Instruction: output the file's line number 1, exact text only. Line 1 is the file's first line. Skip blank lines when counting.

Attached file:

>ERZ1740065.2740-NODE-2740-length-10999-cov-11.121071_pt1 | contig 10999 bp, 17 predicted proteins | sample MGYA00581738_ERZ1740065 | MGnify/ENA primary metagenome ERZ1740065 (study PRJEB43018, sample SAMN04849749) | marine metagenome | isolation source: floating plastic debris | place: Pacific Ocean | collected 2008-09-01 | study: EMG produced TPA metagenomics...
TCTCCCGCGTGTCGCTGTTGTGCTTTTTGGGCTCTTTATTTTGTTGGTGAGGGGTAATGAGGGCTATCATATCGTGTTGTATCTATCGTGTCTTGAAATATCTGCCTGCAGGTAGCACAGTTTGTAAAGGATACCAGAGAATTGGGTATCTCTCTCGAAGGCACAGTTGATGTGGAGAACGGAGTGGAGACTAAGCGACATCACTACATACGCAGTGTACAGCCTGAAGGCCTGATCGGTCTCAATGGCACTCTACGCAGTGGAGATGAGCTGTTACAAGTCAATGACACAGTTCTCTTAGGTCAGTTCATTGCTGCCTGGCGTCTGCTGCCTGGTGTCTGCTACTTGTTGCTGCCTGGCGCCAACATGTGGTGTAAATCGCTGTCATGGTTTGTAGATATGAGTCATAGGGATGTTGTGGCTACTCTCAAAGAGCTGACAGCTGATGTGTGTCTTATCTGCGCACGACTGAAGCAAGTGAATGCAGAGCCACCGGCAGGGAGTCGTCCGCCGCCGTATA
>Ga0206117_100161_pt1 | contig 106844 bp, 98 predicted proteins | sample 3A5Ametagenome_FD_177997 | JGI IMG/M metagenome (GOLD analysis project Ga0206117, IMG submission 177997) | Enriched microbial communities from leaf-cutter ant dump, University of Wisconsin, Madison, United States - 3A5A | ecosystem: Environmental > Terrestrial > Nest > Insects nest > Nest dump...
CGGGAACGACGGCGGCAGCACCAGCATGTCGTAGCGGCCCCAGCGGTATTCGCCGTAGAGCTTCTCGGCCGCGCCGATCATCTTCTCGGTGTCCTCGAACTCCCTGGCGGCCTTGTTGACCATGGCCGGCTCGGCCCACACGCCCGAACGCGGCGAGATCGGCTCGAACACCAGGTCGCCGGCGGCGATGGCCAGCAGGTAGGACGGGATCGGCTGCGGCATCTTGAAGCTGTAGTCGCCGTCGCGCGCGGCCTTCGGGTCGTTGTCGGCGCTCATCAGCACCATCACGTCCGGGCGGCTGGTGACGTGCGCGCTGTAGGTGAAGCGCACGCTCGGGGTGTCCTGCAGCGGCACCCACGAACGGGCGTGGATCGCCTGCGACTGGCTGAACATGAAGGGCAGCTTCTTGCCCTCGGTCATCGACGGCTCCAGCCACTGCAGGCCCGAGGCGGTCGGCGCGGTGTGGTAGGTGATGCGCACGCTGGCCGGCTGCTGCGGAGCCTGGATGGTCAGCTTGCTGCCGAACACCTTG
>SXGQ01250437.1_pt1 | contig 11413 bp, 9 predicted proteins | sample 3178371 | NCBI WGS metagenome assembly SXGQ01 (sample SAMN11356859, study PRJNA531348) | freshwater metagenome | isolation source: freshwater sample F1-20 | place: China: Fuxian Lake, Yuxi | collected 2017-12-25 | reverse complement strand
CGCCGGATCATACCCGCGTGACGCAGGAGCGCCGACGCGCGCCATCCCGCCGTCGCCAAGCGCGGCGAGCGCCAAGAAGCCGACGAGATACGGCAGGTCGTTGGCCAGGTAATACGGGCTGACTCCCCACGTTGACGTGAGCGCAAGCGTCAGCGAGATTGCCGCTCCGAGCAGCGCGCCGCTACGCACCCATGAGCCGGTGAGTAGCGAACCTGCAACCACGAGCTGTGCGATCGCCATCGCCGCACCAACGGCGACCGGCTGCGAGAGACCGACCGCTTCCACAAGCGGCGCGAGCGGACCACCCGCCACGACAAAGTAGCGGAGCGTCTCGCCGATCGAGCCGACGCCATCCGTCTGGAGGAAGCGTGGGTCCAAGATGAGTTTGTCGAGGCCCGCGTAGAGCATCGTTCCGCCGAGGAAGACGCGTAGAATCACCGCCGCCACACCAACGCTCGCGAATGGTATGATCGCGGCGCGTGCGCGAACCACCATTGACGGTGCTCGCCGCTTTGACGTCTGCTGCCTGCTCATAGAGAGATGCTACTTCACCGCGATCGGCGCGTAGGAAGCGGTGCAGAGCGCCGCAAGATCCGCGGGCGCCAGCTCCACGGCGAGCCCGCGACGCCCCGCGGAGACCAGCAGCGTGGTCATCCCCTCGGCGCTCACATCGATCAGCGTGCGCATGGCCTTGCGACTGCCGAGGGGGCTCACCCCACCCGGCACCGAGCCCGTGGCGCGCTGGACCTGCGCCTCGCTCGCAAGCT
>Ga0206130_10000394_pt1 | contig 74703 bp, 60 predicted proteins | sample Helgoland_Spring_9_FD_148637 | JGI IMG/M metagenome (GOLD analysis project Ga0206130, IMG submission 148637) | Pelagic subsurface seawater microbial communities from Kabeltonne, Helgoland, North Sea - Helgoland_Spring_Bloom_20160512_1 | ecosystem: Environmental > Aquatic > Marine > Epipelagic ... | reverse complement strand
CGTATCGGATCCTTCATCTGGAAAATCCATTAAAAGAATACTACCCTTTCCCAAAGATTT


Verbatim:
>ERZ1740065.2740-NODE-2740-length-10999-cov-11.121071_pt1 | contig 10999 bp, 17 predicted proteins | sample MGYA00581738_ERZ1740065 | MGnify/ENA primary metagenome ERZ1740065 (study PRJEB43018, sample SAMN04849749) | marine metagenome | isolation source: floating plastic debris | place: Pacific Ocean | collected 2008-09-01 | study: EMG produced TPA metagenomics...